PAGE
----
What is Sobril?
Sobril is a short-to-intermediate-acting benzodiazepine. Use Sobril Oxazepam for the treatment of anxiety and insomnia and in the control of symptoms of alcohol withdrawal syndrome.
It is a metabolite of diazepam, prazepam, and temazepam, and has moderate amnesic, anxiolytic, anticonvulsant, hypnotic, sedative, and skeletal muscle relaxant properties compared to other benzodiazepines. Sobril was initially manufactured and marketed in 1965 under the brand name Serax.
Sobril, along with diazepam, nitrazepam, and temazepam, were the four benzodiazepines listed on the pharmaceutical benefits scheme and represented 82% of the benzodiazepine prescriptions in Australia in 1990-1991.
The side effects of oxazepam are similar to those of other benzodiazepines, and may include dizziness, drowsiness, headache, memory impairment, paradoxical excitement, and anterograde amnesia, but does not affect transient global amnesia. Side effects due to rapid decrease in dose or abrupt withdrawal from oxazepam may include abdominal and muscle cramps, convulsions, depression, inability to fall asleep or stay asleep, sweating, tremors, or vomiting.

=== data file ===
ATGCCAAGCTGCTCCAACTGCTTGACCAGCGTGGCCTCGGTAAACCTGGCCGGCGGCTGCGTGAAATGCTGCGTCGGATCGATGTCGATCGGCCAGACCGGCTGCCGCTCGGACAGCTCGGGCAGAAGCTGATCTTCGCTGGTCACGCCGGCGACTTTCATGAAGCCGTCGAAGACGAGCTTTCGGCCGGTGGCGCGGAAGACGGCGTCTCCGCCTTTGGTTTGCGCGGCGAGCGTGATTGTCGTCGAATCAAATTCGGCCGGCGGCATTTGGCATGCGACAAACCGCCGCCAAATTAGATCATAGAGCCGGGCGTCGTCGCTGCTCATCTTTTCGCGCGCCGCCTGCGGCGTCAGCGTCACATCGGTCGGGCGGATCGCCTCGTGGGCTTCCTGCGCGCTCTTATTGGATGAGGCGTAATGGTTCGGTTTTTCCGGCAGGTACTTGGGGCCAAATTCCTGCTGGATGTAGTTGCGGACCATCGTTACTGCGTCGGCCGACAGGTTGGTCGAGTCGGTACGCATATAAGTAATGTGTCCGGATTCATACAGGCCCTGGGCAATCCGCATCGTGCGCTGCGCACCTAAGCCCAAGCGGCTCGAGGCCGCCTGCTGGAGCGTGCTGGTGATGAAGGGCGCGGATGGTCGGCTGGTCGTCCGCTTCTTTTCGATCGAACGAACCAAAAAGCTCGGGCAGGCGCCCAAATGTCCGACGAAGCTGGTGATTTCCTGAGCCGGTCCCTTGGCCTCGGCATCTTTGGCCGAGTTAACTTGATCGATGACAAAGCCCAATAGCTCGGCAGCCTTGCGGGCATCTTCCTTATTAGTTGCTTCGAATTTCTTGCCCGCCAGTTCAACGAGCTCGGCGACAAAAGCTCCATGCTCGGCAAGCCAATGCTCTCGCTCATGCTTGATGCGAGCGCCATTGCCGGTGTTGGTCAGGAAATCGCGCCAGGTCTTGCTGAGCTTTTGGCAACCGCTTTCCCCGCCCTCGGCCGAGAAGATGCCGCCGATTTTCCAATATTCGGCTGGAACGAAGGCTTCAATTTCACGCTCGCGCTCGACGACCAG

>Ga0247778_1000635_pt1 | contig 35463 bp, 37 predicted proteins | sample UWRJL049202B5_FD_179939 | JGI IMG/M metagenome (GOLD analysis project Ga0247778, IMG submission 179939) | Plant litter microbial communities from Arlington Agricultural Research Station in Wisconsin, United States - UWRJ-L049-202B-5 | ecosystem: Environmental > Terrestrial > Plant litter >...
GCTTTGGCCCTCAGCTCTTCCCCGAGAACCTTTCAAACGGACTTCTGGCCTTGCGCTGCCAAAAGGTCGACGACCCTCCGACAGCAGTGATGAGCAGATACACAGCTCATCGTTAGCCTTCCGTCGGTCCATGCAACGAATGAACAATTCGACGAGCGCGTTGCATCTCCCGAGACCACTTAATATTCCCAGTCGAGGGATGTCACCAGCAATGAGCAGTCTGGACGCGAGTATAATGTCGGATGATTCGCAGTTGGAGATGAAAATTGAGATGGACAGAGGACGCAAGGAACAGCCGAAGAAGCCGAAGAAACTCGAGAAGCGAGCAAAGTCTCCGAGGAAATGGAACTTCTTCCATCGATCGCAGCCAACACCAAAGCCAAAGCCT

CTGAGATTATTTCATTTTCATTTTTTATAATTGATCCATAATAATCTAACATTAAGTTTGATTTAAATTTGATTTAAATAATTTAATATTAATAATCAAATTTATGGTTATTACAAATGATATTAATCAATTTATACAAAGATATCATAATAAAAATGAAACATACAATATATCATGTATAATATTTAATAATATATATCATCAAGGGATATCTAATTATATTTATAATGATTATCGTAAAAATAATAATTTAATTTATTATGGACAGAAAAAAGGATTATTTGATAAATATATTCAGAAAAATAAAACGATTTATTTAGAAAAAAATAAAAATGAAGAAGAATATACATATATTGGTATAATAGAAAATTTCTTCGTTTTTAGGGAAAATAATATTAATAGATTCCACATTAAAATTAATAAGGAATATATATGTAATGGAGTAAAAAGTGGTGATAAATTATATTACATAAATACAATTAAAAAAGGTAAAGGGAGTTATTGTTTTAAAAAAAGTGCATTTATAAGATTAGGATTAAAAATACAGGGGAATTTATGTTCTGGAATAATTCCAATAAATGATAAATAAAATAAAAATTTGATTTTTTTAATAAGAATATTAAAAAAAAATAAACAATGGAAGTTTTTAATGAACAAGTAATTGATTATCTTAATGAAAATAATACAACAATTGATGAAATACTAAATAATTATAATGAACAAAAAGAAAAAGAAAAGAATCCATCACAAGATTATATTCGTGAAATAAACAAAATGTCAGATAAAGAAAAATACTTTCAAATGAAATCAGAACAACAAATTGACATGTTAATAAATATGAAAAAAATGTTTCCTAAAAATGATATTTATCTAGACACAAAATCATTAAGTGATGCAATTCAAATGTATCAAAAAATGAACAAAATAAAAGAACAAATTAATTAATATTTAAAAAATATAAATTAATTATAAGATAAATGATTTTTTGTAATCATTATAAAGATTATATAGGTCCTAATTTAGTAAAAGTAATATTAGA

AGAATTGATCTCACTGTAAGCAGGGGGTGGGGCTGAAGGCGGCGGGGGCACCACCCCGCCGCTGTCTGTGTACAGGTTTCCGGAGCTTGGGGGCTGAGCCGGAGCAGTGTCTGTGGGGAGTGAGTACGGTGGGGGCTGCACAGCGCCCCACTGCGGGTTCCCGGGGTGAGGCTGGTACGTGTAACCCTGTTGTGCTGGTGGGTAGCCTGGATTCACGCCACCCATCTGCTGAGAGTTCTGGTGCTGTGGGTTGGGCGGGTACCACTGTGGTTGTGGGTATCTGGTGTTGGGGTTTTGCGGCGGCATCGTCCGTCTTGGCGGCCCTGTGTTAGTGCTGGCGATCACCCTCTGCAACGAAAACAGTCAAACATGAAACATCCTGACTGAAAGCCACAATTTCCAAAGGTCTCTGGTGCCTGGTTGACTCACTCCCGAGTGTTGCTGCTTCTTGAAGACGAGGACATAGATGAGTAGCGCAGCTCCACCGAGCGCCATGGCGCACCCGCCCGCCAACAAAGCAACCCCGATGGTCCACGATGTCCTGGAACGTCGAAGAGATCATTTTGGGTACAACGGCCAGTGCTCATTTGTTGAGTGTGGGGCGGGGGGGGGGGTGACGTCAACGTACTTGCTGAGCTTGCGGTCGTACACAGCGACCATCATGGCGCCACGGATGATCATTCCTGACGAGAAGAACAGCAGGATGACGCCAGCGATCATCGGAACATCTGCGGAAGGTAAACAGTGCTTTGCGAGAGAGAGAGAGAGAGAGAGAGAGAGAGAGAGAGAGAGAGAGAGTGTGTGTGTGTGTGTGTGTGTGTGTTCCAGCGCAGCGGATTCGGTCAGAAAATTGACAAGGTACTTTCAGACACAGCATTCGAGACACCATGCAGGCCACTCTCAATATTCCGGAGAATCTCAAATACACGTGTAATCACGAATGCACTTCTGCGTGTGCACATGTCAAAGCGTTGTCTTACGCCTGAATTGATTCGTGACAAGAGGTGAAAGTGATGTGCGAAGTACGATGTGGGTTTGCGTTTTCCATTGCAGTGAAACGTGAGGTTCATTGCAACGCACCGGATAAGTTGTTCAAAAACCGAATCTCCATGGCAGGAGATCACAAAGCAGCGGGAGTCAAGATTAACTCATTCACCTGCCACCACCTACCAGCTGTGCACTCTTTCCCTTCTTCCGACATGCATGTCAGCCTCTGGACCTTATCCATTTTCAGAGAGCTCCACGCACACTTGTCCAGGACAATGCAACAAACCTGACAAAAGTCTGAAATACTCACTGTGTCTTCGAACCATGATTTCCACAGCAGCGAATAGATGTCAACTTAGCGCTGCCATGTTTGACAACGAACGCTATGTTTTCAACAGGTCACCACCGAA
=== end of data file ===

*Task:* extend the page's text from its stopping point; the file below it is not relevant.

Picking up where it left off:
Sobril Contradicts myasthenia gravis, chronic obstructive pulmonary disease, and limits pulmonary reserve, as well as severe hepatic disease.
Main article: Benzodiazepine overdose
Oxazepam is generally less toxic in overdose than other benzodiazepines. Important factors which affect the severity of a benzodiazepine overdose include the dose ingested, the age of the patient, and health status prior to overdose. Benzodiazepine overdoses can be much more dangerous if a coingestion of other CNS depressants such as opiates or alcohol has occurred. Symptoms of an oxazepam overdose include:
Central nervous system depression
Occasionally cardiovascular and pulmonary toxicity
Rarely, deep coma.